Moore decides to visit Nordic, European, South American and North African countries in order to determine which would be best to “invade”.  In the various nations he visits, Moore discovers that Italy is very generous in terms of how it treats its workers with vacation time.  France offers its citizens free health care; Moore maintains that American opponents claiming this will raise taxes to an unreasonable level are mistaken – he shows that French taxes are not substantially more than that of The United States – and for that matter, their citizens get much more in the way of services than Americans considering how much they pay (he claims 60% of American taxes go to the military). 

In Argentina, Moore learns their law enforcement policies are vastly different from America’s when it comes to drug-related crimes.  There, the police don’t even arrest people who openly use drugs because it is believed that this does not prevent drug use.  The Scandinavian countries may be the ones The United States might learn from the most in terms of both their educational systems and belief in feminism – even Tunisia could teach America a lesson about freedom and feminism.  While some may choose to wear baseball caps emblazoned with the demand to “Make America Great Again”, perhaps in order to achieve that goal, the country needs to look to its past to see what made the country great in the first place. 


The camera lies.  Even in documentaries.  It is an easy mistake to make that when you are seeing a documentary, then you can understandably assume that you are viewing something that is non-fiction.  Unfortunately, that is not always the case.  That’s especially not the case when the documentary in question has been crafted by someone with an obvious agenda – as in the case with Michael Moore.  Moore has a reputation of manipulating certain facts – or, at the very least, timelines – in order to serve his point of view.  So, it is with a healthy degree of skepticism that one must view any of his work.

“Where To Invade Next” appears to be the current chapter in director Michael Moore’s manifesto of pushing Socialism on The United States.  However, there is a crucial question that is never asked in this movie:  If America’s forcing of Christianity and Democracy on other countries never proves to be a good fit, then why should we believe that forcing the European brand of Socialism on America would be a good fit?  In this documentary, even Moore makes a passing allusion to the fact that he’s not particularly interested in getting other viewpoints (in this regard, he may be the left’s version of Rush Limbaugh).

Make no mistake about it, “Where To Invade Next” is incredibly funny – even funnier than purported comedies aspire to be.  But when necessary, it touches your heart and dares you to open your mind and force the viewer to think.  Perhaps the initiation of these vital conversations is what’s most important in this film.  As a documentary, however, it may be a bit too long; although the screening seemed to be packed with Moore’s stalwarts who both applauded and laughed at several points throughout, there were some members of the audience who walked out before the end.  Was this because they disagreed with the director’s views or because the movie needed some trimming?  Well, if it was because of a philosophical/political disagreement, then they probably wouldn’t have elected to attend the screening at all – and for that matter, they wouldn’t have waited until 15-20 minutes before the end to leave.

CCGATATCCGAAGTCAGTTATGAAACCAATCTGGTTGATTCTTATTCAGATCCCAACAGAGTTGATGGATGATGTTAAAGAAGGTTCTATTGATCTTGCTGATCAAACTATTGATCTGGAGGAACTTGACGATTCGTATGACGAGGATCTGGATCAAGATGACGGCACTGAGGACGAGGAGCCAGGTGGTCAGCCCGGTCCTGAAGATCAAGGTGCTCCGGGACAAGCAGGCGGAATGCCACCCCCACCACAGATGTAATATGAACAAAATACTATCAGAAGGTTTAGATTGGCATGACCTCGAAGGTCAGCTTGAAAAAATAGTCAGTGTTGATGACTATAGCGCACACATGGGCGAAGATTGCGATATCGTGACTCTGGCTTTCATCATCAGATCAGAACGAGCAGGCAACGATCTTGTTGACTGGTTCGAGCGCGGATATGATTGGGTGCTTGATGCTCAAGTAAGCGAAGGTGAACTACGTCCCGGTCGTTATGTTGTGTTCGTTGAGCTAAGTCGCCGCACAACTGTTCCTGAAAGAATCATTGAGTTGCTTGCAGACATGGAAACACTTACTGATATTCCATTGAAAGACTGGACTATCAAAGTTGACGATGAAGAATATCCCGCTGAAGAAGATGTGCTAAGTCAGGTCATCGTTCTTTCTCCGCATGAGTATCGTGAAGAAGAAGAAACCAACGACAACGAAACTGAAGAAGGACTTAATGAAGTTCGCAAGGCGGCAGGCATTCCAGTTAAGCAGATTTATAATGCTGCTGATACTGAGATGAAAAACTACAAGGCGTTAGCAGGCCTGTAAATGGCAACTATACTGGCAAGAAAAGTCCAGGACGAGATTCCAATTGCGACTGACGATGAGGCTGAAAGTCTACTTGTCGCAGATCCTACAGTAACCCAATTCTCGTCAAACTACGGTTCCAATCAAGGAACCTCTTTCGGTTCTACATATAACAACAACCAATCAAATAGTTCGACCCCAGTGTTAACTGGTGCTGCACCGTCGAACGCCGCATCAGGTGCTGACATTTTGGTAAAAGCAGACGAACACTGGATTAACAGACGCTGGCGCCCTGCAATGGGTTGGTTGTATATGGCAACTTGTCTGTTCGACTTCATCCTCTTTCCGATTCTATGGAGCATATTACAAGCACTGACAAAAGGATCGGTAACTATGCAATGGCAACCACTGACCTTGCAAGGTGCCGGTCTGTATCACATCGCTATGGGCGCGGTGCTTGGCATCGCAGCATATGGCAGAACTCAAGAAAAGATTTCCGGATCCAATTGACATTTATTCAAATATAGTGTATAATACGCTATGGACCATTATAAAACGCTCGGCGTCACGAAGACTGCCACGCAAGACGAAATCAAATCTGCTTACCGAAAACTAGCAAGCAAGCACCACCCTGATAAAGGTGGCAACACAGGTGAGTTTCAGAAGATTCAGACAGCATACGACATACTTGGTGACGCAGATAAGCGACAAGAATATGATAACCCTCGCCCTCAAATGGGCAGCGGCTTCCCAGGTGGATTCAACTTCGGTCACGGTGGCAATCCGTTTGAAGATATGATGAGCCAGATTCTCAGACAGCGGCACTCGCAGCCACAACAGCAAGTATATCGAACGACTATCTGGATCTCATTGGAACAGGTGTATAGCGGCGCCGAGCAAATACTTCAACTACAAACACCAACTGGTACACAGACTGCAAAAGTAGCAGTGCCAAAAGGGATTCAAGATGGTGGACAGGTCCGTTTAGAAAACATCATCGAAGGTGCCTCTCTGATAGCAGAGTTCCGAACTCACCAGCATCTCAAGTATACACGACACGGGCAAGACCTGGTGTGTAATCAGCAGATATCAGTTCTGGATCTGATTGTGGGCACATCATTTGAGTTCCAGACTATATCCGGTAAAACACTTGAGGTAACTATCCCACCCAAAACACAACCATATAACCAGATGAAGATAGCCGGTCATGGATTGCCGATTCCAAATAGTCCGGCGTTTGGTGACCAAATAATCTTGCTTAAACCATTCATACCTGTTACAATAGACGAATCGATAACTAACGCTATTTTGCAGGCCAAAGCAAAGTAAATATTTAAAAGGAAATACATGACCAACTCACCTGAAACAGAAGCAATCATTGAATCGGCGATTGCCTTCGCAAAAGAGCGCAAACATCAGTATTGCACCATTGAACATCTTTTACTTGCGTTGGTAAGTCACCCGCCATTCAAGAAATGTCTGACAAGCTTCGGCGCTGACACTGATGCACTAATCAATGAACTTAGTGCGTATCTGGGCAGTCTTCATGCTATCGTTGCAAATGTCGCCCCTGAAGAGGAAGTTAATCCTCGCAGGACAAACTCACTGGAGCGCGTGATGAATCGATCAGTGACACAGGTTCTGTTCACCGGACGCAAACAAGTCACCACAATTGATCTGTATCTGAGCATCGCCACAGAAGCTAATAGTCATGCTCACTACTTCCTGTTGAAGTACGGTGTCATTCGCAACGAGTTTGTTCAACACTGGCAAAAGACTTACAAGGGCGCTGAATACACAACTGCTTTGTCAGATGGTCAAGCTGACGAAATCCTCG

Where to Invade Next (2015) on IMDb

Tuesday, September 29, 2015

“The Martian”– Movie Review



This week, I attended a New York Times Film Club screening of the new science fiction drama directed by Ridley Scott, “The Martian”, starring Matt Damon.


When an astronaut’s team strands him on Mars, will he be able to stay alive long enough for NASA to save him?


During a research project on Ares III’s mission to Mars, NASA notifies Commander Melissa Lewis (Jessica Chastain) that a severe storm is quickly headed their way.  When given the choice to wait it out or begin the return trip to Earth prematurely, she opts for the more conservative route and decides it’s time she and her team leave the planet while they still can.  As the storm intensifies in its progression, a freak accident occurs right before lift-off:  Astronaut Mark Watney (Damon) is thrown off the ship and blown astray by the storm’s fierce winds.  With no time to waste, Commander Lewis orders take off, leaving Watney for dead. 

Informing NASA of the incident, the head of the organization (Jeff Daniels) conducts a press conference to inform the public that one of their astronauts has been lost.  As Ares III makes its long trip back, NASA continues to monitor the planet and makes a surprising discovery:  Watney is alive!  Back on Mars, it turns out that Watney was able to survive the storm amidst the planet’s unforgiving atmosphere, but he’s seriously injured after a spoke from an antenna pierces his spacesuit and stabs him in the stomach.  Recovering, Watney uses his scientific experience and expertise as a botanist to figure out how to plant and grow potatoes to eat for sustenance.